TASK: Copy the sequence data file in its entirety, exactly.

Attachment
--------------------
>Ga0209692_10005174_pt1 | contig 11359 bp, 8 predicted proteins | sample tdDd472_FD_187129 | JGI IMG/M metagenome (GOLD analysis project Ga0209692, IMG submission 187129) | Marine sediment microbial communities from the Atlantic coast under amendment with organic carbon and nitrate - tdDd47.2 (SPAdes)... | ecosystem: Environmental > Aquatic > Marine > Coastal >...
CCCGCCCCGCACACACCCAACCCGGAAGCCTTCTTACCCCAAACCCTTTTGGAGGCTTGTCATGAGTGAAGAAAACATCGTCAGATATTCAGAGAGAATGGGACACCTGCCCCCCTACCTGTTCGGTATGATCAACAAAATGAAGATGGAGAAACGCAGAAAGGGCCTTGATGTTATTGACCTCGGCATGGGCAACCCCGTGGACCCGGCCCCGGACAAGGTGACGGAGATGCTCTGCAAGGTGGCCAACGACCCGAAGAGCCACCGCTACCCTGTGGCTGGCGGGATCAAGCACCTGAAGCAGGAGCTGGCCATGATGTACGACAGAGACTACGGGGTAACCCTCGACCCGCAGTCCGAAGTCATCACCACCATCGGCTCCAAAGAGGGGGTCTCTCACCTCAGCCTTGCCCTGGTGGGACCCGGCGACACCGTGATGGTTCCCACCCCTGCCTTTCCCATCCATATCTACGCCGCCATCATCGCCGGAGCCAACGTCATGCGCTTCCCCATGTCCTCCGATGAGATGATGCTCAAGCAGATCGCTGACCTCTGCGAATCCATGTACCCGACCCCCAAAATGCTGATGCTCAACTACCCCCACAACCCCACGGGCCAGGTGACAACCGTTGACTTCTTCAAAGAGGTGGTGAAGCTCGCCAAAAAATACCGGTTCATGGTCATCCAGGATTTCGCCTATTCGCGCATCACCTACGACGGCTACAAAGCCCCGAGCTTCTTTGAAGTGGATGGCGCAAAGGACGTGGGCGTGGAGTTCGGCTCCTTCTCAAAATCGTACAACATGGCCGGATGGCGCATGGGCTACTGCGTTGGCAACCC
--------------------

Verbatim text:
>Ga0209692_10005174_pt1 | contig 11359 bp, 8 predicted proteins | sample tdDd472_FD_187129 | JGI IMG/M metagenome (GOLD analysis project Ga0209692, IMG submission 187129) | Marine sediment microbial communities from the Atlantic coast under amendment with organic carbon and nitrate - tdDd47.2 (SPAdes)... | ecosystem: Environmental > Aquatic > Marine > Coastal >...
CCCGCCCCGCACACACCCAACCCGGAAGCCTTCTTACCCCAAACCCTTTTGGAGGCTTGTCATGAGTGAAGAAAACATCGTCAGATATTCAGAGAGAATGGGACACCTGCCCCCCTACCTGTTCGGTATGATCAACAAAATGAAGATGGAGAAACGCAGAAAGGGCCTTGATGTTATTGACCTCGGCATGGGCAACCCCGTGGACCCGGCCCCGGACAAGGTGACGGAGATGCTCTGCAAGGTGGCCAACGACCCGAAGAGCCACCGCTACCCTGTGGCTGGCGGGATCAAGCACCTGAAGCAGGAGCTGGCCATGATGTACGACAGAGACTACGGGGTAACCCTCGACCCGCAGTCCGAAGTCATCACCACCATCGGCTCCAAAGAGGGGGTCTCTCACCTCAGCCTTGCCCTGGTGGGACCCGGCGACACCGTGATGGTTCCCACCCCTGCCTTTCCCATCCATATCTACGCCGCCATCATCGCCGGAGCCAACGTCATGCGCTTCCCCATGTCCTCCGATGAGATGATGCTCAAGCAGATCGCTGACCTCTGCGAATCCATGTACCCGACCCCCAAAATGCTGATGCTCAACTACCCCCACAACCCCACGGGCCAGGTGACAACCGTTGACTTCTTCAAAGAGGTGGTGAAGCTCGCCAAAAAATACCGGTTCATGGTCATCCAGGATTTCGCCTATTCGCGCATCACCTACGACGGCTACAAAGCCCCGAGCTTCTTTGAAGTGGATGGCGCAAAGGACGTGGGCGTGGAGTTCGGCTCCTTCTCAAAATCGTACAACATGGCCGGATGGCGCATGGGCTACTGCGTTGGCAACCC